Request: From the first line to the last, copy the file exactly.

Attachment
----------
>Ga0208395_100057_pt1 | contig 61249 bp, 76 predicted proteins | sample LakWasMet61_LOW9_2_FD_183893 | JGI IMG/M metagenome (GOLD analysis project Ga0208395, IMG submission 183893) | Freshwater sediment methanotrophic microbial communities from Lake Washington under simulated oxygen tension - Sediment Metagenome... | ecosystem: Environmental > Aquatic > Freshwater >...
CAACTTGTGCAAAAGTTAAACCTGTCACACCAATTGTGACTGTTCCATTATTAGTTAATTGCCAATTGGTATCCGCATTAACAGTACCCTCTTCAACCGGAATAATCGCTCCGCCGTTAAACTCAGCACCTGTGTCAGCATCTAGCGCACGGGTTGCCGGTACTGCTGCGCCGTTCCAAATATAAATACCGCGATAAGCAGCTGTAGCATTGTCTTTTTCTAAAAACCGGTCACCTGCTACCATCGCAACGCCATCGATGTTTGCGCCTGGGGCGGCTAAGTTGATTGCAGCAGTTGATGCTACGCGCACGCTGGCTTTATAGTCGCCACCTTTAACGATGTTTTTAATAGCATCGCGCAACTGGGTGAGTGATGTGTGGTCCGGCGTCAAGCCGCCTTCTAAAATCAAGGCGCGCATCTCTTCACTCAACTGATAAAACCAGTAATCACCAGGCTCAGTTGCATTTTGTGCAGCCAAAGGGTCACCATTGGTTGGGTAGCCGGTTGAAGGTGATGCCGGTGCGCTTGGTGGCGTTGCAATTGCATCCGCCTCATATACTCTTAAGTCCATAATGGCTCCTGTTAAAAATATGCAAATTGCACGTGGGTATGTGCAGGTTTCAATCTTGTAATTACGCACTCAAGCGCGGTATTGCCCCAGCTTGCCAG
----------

>Ga0208395_100057_pt1 | contig 61249 bp, 76 predicted proteins | sample LakWasMet61_LOW9_2_FD_183893 | JGI IMG/M metagenome (GOLD analysis project Ga0208395, IMG submission 183893) | Freshwater sediment methanotrophic microbial communities from Lake Washington under simulated oxygen tension - Sediment Metagenome... | ecosystem: Environmental > Aquatic > Freshwater >...
CAACTTGTGCAAAAGTTAAACCTGTCACACCAATTGTGACTGTTCCATTATTAGTTAATTGCCAATTGGTATCCGCATTAACAGTACCCTCTTCAACCGGAATAATCGCTCCGCCGTTAAACTCAGCACCTGTGTCAGCATCTAGCGCACGGGTTGCCGGTACTGCTGCGCCGTTCCAAATATAAATACCGCGATAAGCAGCTGTAGCATTGTCTTTTTCTAAAAACCGGTCACCTGCTACCATCGCAACGCCATCGATGTTTGCGCCTGGGGCGGCTAAGTTGATTGCAGCAGTTGATGCTACGCGCACGCTGGCTTTATAGTCGCCACCTTTAACGATGTTTTTAATAGCATCGCGCAACTGGGTGAGTGATGTGTGGTCCGGCGTCAAGCCGCCTTCTAAAATCAAGGCGCGCATCTCTTCACTCAACTGATAAAACCAGTAATCACCAGGCTCAGTTGCATTTTGTGCAGCCAAAGGGTCACCATTGGTTGGGTAGCCGGTTGAAGGTGATGCCGGTGCGCTTGGTGGCGTTGCAATTGCATCCGCCTCATATACTCTTAAGTCCATAATGGCTCCTGTTAAAAATATGCAAATTGCACGTGGGTATGTGCAGGTTTCAATCTTGTAATTACGCACTCAAGCGCGGTATTGCCCCAGCTTGCCAG